For the past few sets, I have been trying to wait until a set is fully spoiled to start in on my financial analysis, but this time around, I just can’t help myself. I see all of the naysayers online talking about the mythology and how far off the set is from historical knowledge of the times and stories—but I am in Olympus in regard to both the playability and flavor of Theros.
Vexing Devil is a great example of a card that see little play within the competitive realm of Magic that has a higher price tag than some tournament mainstays such as Supreme Verdict. This may seem like a random time to be bringing up such a subject, but I believe this ties in very well to what we are going to see in Theros, regardless of play in some cases.
My initial theory for this began, as I said, about a year ago, when I expected Trostani, Selesnya's Voice to spike rapidly and hold value just due to the casual appeal. If anyone remembers, we did see a very strong spike initially, but over the course of time, the price was worn away by months of hiatus until it was rejuvenated recently within the G/W shell. With Magic 2014 Core Set, I have seen a few cards follow a different pattern thus far. Archangel of Thune and Kalonian Hydra have both seen sporadic play at best and have retained relative values while many other casual cards within the set tanked, mostly due to reprinting.
If these prices can hold due to casual appeal, whereas in they would have probably dropped a year ago, that means something about the community has changed. This is all from my private observations, so take it as you will, but I have noticed a number of casual players venturing into local stores for Friday Night Magic and other small tournaments. Within the past year or two, Wizards has put an especially hard focus on the causal player; tuning prereleases to draw a more causal crowd was just the beginning. Now that we have a more versatile tournament environment for the newer players, they seem to be venturing in to local shops more often, exposing them to competitive Magic at times.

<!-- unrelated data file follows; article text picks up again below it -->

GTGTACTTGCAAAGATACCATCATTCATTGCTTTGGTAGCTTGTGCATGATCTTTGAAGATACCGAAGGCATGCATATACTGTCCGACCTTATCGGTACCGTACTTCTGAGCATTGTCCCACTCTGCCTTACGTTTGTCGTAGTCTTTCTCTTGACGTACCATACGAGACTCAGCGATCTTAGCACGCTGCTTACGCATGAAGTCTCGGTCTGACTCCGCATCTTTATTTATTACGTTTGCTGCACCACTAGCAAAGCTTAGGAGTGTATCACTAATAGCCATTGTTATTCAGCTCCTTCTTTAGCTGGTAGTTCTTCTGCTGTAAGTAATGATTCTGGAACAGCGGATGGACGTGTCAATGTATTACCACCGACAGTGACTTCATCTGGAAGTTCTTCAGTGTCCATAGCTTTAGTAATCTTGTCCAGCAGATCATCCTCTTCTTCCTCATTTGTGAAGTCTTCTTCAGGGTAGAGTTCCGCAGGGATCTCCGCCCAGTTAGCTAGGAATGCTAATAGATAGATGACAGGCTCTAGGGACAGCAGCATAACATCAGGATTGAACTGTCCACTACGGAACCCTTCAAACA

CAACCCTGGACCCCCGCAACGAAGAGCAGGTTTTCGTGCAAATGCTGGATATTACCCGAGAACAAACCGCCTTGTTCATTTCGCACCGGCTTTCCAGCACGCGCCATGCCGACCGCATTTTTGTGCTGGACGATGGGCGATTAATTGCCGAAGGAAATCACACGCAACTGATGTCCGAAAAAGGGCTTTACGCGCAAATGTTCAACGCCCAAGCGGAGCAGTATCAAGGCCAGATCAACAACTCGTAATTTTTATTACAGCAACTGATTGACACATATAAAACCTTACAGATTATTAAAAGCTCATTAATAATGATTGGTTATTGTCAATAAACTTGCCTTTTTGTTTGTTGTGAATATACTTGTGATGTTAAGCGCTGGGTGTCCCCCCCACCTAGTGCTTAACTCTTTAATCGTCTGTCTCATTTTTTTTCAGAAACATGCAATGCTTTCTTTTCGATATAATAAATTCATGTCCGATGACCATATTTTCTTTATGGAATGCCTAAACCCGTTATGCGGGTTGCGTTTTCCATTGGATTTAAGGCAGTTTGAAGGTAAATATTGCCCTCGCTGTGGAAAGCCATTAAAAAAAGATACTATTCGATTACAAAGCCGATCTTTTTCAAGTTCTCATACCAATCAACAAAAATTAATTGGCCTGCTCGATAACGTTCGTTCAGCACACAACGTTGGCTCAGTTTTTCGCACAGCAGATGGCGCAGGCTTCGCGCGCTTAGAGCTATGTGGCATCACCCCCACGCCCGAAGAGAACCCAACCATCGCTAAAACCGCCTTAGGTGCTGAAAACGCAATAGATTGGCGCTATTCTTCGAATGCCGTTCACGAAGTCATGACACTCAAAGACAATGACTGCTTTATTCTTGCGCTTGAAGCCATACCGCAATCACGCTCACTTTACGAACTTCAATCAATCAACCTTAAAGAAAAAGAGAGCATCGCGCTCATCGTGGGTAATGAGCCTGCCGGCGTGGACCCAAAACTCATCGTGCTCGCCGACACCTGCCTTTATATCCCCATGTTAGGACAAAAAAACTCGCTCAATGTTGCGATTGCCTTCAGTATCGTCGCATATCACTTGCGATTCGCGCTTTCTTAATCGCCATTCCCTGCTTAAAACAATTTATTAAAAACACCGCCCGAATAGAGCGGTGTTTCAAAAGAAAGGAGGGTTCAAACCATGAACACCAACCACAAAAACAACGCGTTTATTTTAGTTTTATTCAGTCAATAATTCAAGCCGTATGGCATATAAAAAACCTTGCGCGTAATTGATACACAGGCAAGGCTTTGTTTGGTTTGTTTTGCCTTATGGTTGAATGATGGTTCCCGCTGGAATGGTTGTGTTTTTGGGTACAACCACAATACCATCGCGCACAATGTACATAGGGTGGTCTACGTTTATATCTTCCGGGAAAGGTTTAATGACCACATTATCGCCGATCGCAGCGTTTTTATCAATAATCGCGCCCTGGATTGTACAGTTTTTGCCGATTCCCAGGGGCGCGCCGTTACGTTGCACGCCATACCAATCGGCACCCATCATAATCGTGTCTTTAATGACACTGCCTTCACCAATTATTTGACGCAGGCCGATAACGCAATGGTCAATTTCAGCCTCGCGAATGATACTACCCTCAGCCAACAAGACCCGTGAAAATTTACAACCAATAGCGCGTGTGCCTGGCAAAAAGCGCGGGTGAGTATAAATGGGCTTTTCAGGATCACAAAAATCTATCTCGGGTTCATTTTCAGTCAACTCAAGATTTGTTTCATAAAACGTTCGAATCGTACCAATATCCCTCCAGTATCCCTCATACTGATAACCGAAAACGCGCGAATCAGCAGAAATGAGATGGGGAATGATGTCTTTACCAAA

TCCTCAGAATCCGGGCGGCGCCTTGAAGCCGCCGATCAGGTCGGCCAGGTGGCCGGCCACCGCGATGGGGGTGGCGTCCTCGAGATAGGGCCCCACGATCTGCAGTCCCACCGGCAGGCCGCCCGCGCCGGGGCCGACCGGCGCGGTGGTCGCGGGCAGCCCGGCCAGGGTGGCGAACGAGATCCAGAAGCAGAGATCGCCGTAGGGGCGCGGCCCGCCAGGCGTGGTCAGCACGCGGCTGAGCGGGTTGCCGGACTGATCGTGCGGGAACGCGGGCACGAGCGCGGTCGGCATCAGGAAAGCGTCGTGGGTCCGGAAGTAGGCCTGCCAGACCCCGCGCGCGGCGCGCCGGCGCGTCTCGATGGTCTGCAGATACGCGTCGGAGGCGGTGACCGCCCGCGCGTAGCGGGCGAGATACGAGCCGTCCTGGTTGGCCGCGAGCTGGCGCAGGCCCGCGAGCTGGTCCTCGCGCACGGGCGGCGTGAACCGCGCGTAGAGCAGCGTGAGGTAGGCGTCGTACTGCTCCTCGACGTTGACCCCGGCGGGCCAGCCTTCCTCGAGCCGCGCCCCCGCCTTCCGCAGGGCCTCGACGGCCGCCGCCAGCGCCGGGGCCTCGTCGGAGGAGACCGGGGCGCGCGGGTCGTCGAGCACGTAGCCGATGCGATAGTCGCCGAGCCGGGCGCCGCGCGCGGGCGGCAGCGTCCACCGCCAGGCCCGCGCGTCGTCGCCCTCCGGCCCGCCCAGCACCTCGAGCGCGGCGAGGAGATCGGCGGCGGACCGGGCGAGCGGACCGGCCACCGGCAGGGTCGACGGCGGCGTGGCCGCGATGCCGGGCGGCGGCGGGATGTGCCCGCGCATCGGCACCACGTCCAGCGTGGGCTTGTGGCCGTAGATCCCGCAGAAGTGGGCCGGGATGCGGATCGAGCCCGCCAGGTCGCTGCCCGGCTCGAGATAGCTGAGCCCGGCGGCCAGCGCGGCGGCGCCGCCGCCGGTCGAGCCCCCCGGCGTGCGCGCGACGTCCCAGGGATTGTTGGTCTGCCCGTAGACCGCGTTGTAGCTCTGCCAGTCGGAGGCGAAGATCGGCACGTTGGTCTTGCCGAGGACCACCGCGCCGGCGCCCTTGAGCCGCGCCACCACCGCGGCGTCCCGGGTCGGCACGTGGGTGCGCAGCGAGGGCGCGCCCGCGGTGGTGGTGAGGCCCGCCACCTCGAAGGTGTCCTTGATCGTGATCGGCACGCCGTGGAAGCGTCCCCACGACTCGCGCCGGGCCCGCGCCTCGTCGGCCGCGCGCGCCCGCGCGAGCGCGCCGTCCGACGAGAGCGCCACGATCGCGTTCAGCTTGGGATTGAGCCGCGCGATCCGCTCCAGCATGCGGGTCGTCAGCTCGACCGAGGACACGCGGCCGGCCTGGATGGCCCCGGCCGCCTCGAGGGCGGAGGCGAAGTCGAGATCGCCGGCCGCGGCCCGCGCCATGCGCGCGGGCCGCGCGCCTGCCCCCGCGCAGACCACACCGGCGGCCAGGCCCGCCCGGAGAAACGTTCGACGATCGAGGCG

While none of this can be proven yet, I believe we are in an era of resurgence for Magic, not like before, when the game was on its last leg. No, we are seeing a boom in the player base beyond the already-thriving community we have. As the past few sets have released, we have seen more and more demand for product as stores still, on occasion, will run out due to popularity. Even with all of the product being opened, we are still seeing a spike in prices overall, as the demand cannot be met for a reasonable rate.
So, where am I going with all of this? What I foresee for Theros is not only short-term value due to Standard playability, but long-term gains without a heavy drop in price. This year, the rotation tank was lower than it has been in years, and this is not only due to the Eternal market—a lot of it also hinges on the casual community, which is now more in tune with the local stores, so when cards begin to drop, casual players see that and purchase staples such as Snapcaster Mage during the lull. It’s a happy accident of sorts, as those cards will probably see a much higher ceiling in the long term than they did during Standard.